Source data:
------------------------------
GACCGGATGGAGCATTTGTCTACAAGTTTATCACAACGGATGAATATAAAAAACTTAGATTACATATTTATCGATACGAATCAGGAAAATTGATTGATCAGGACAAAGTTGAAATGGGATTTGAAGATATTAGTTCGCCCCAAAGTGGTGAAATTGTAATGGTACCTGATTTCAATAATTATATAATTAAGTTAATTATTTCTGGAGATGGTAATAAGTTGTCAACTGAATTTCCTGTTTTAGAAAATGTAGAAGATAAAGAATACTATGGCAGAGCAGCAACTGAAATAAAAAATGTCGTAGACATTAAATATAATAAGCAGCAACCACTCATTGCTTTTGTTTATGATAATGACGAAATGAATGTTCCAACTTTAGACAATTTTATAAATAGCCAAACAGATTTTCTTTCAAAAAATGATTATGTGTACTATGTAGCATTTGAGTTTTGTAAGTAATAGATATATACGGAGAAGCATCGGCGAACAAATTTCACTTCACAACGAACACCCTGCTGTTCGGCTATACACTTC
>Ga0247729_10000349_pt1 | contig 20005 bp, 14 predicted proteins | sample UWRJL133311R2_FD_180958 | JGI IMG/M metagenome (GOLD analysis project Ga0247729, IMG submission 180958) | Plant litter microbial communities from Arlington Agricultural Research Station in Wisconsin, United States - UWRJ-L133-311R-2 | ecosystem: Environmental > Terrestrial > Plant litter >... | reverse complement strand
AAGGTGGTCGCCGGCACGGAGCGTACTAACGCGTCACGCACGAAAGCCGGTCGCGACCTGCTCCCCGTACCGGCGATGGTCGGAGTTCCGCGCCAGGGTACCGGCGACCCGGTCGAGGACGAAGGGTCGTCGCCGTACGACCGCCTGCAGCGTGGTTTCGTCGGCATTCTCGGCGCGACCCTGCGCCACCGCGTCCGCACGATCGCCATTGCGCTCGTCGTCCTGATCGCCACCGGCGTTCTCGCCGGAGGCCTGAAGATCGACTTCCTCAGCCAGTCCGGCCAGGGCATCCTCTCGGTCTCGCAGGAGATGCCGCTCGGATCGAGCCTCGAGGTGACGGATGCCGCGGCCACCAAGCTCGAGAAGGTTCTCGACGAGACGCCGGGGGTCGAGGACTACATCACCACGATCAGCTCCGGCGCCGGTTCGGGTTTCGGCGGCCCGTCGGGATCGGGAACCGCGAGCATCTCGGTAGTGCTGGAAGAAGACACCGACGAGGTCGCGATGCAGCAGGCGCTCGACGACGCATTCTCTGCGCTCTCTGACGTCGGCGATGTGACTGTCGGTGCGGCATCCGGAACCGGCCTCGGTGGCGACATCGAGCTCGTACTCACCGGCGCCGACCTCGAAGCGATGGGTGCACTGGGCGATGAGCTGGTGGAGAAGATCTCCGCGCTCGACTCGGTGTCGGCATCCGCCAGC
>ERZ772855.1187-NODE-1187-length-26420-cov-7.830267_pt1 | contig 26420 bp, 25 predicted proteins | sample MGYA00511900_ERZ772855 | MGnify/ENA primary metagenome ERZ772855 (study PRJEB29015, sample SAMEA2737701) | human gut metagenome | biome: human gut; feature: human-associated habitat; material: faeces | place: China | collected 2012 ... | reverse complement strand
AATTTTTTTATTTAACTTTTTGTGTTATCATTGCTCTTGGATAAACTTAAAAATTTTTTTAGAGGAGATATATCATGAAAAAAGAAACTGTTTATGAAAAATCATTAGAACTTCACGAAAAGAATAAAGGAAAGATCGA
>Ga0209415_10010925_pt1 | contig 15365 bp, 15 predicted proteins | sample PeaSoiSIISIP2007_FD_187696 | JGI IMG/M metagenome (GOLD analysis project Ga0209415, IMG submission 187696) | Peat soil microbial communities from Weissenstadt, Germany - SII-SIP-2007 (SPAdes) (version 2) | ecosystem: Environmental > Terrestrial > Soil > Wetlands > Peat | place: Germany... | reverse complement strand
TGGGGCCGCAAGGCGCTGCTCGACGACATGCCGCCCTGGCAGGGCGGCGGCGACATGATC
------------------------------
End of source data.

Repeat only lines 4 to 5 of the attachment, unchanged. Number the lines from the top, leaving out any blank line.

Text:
>ERZ772855.1187-NODE-1187-length-26420-cov-7.830267_pt1 | contig 26420 bp, 25 predicted proteins | sample MGYA00511900_ERZ772855 | MGnify/ENA primary metagenome ERZ772855 (study PRJEB29015, sample SAMEA2737701) | human gut metagenome | biome: human gut; feature: human-associated habitat; material: faeces | place: China | collected 2012 ... | reverse complement strand
AATTTTTTTATTTAACTTTTTGTGTTATCATTGCTCTTGGATAAACTTAAAAATTTTTTTAGAGGAGATATATCATGAAAAAAGAAACTGTTTATGAAAAATCATTAGAACTTCACGAAAAGAATAAAGGAAAGATCGA